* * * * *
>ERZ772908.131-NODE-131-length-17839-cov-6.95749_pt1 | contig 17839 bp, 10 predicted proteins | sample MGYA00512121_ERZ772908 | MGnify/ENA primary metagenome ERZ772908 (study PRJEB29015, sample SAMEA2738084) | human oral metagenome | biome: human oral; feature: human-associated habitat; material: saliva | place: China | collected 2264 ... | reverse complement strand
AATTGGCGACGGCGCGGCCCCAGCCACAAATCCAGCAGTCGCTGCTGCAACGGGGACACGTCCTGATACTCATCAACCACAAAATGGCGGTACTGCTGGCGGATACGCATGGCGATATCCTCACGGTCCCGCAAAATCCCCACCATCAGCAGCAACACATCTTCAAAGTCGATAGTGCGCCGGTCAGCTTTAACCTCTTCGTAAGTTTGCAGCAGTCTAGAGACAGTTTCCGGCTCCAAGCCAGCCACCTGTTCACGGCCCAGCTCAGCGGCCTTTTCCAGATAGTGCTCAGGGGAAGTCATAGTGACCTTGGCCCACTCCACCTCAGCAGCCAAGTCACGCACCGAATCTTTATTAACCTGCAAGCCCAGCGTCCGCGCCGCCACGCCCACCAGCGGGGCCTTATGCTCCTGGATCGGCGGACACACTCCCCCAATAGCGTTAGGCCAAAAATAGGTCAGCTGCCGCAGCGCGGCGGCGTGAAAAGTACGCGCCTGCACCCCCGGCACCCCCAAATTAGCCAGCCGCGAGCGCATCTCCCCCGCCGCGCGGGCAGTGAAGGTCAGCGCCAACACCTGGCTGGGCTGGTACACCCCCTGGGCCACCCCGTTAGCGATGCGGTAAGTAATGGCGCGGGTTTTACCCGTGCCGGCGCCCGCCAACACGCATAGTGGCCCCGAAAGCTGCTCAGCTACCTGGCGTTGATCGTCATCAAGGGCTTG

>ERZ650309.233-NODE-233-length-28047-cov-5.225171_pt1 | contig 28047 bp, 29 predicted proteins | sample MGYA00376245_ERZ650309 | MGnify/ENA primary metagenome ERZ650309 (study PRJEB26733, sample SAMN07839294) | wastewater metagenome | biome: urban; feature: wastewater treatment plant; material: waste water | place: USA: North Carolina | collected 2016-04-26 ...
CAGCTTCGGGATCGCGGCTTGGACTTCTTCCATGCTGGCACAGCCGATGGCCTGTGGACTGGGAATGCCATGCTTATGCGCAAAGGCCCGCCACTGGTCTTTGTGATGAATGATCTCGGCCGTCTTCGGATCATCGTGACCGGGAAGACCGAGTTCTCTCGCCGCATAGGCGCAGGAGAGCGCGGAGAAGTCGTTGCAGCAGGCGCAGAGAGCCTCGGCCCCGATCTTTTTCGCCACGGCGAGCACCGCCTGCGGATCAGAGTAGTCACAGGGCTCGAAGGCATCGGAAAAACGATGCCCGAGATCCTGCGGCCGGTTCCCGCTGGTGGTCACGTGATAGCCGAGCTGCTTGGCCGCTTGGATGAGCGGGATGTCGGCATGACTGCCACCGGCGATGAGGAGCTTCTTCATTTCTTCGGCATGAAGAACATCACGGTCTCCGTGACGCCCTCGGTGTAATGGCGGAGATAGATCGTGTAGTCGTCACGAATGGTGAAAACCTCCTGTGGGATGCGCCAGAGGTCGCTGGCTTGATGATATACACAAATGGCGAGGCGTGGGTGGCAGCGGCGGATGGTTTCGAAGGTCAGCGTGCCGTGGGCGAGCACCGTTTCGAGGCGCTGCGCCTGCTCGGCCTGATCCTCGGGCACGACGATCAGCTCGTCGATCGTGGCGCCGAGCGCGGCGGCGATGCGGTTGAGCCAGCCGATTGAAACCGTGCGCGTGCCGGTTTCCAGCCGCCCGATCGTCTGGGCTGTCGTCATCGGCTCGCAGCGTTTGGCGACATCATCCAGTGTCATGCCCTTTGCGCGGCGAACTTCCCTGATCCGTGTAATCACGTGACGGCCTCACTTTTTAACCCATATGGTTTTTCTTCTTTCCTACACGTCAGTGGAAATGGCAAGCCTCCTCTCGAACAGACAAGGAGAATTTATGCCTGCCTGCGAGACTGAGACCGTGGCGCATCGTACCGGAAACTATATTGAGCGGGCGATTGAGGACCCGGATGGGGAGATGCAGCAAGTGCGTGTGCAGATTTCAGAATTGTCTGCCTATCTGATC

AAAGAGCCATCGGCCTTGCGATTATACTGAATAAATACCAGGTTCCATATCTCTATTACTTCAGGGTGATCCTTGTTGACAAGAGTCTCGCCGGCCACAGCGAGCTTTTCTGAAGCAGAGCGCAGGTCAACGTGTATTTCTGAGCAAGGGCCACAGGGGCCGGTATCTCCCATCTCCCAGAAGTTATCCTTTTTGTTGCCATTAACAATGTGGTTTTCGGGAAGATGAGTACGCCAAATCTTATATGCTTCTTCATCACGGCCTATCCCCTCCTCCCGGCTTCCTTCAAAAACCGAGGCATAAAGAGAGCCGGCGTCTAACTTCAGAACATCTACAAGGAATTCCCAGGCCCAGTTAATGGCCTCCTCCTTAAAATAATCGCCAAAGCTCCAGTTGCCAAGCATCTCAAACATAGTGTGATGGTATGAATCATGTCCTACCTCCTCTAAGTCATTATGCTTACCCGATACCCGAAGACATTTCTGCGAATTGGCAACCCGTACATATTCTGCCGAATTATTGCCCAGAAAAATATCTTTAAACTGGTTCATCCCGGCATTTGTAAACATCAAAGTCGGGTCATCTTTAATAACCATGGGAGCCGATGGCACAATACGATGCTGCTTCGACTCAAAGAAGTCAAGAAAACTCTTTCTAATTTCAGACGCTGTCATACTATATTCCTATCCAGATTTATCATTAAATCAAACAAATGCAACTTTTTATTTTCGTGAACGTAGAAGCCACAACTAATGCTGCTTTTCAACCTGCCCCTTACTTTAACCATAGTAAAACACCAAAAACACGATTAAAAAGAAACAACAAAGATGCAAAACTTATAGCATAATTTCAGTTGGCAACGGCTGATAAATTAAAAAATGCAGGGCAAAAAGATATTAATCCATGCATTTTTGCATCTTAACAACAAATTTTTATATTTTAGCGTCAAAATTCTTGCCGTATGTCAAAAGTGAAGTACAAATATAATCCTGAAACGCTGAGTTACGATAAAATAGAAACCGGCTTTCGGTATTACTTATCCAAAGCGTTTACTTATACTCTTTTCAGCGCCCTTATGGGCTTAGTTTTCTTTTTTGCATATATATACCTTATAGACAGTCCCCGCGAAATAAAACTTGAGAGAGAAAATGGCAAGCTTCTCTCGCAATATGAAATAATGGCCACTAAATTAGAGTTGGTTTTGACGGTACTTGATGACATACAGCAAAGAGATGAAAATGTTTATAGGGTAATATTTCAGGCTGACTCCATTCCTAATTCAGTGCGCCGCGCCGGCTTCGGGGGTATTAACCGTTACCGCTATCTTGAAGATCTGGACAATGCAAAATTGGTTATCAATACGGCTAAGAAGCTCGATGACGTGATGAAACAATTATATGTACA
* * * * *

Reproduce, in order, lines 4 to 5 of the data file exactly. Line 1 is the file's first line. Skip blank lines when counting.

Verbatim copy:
CAGCTTCGGGATCGCGGCTTGGACTTCTTCCATGCTGGCACAGCCGATGGCCTGTGGACTGGGAATGCCATGCTTATGCGCAAAGGCCCGCCACTGGTCTTTGTGATGAATGATCTCGGCCGTCTTCGGATCATCGTGACCGGGAAGACCGAGTTCTCTCGCCGCATAGGCGCAGGAGAGCGCGGAGAAGTCGTTGCAGCAGGCGCAGAGAGCCTCGGCCCCGATCTTTTTCGCCACGGCGAGCACCGCCTGCGGATCAGAGTAGTCACAGGGCTCGAAGGCATCGGAAAAACGATGCCCGAGATCCTGCGGCCGGTTCCCGCTGGTGGTCACGTGATAGCCGAGCTGCTTGGCCGCTTGGATGAGCGGGATGTCGGCATGACTGCCACCGGCGATGAGGAGCTTCTTCATTTCTTCGGCATGAAGAACATCACGGTCTCCGTGACGCCCTCGGTGTAATGGCGGAGATAGATCGTGTAGTCGTCACGAATGGTGAAAACCTCCTGTGGGATGCGCCAGAGGTCGCTGGCTTGATGATATACACAAATGGCGAGGCGTGGGTGGCAGCGGCGGATGGTTTCGAAGGTCAGCGTGCCGTGGGCGAGCACCGTTTCGAGGCGCTGCGCCTGCTCGGCCTGATCCTCGGGCACGACGATCAGCTCGTCGATCGTGGCGCCGAGCGCGGCGGCGATGCGGTTGAGCCAGCCGATTGAAACCGTGCGCGTGCCGGTTTCCAGCCGCCCGATCGTCTGGGCTGTCGTCATCGGCTCGCAGCGTTTGGCGACATCATCCAGTGTCATGCCCTTTGCGCGGCGAACTTCCCTGATCCGTGTAATCACGTGACGGCCTCACTTTTTAACCCATATGGTTTTTCTTCTTTCCTACACGTCAGTGGAAATGGCAAGCCTCCTCTCGAACAGACAAGGAGAATTTATGCCTGCCTGCGAGACTGAGACCGTGGCGCATCGTACCGGAAACTATATTGAGCGGGCGATTGAGGACCCGGATGGGGAGATGCAGCAAGTGCGTGTGCAGATTTCAGAATTGTCTGCCTATCTGATC

AAAGAGCCATCGGCCTTGCGATTATACTGAATAAATACCAGGTTCCATATCTCTATTACTTCAGGGTGATCCTTGTTGACAAGAGTCTCGCCGGCCACAGCGAGCTTTTCTGAAGCAGAGCGCAGGTCAACGTGTATTTCTGAGCAAGGGCCACAGGGGCCGGTATCTCCCATCTCCCAGAAGTTATCCTTTTTGTTGCCATTAACAATGTGGTTTTCGGGAAGATGAGTACGCCAAATCTTATATGCTTCTTCATCACGGCCTATCCCCTCCTCCCGGCTTCCTTCAAAAACCGAGGCATAAAGAGAGCCGGCGTCTAACTTCAGAACATCTACAAGGAATTCCCAGGCCCAGTTAATGGCCTCCTCCTTAAAATAATCGCCAAAGCTCCAGTTGCCAAGCATCTCAAACATAGTGTGATGGTATGAATCATGTCCTACCTCCTCTAAGTCATTATGCTTACCCGATACCCGAAGACATTTCTGCGAATTGGCAACCCGTACATATTCTGCCGAATTATTGCCCAGAAAAATATCTTTAAACTGGTTCATCCCGGCATTTGTAAACATCAAAGTCGGGTCATCTTTAATAACCATGGGAGCCGATGGCACAATACGATGCTGCTTCGACTCAAAGAAGTCAAGAAAACTCTTTCTAATTTCAGACGCTGTCATACTATATTCCTATCCAGATTTATCATTAAATCAAACAAATGCAACTTTTTATTTTCGTGAACGTAGAAGCCACAACTAATGCTGCTTTTCAACCTGCCCCTTACTTTAACCATAGTAAAACACCAAAAACACGATTAAAAAGAAACAACAAAGATGCAAAACTTATAGCATAATTTCAGTTGGCAACGGCTGATAAATTAAAAAATGCAGGGCAAAAAGATATTAATCCATGCATTTTTGCATCTTAACAACAAATTTTTATATTTTAGCGTCAAAATTCTTGCCGTATGTCAAAAGTGAAGTACAAATATAATCCTGAAACGCTGAGTTACGATAAAATAGAAACCGGCTTTCGGTATTACTTATCCAAAGCGTTTACTTATACTCTTTTCAGCGCCCTTATGGGCTTAGTTTTCTTTTTTGCATATATATACCTTATAGACAGTCCCCGCGAAATAAAACTTGAGAGAGAAAATGGCAAGCTTCTCTCGCAATATGAAATAATGGCCACTAAATTAGAGTTGGTTTTGACGGTACTTGATGACATACAGCAAAGAGATGAAAATGTTTATAGGGTAATATTTCAGGCTGACTCCATTCCTAATTCAGTGCGCCGCGCCGGCTTCGGGGGTATTAACCGTTACCGCTATCTTGAAGATCTGGACAATGCAAAATTGGTTATCAATACGGCTAAGAAGCTCGATGACGTGATGAAACAATTATATGTACA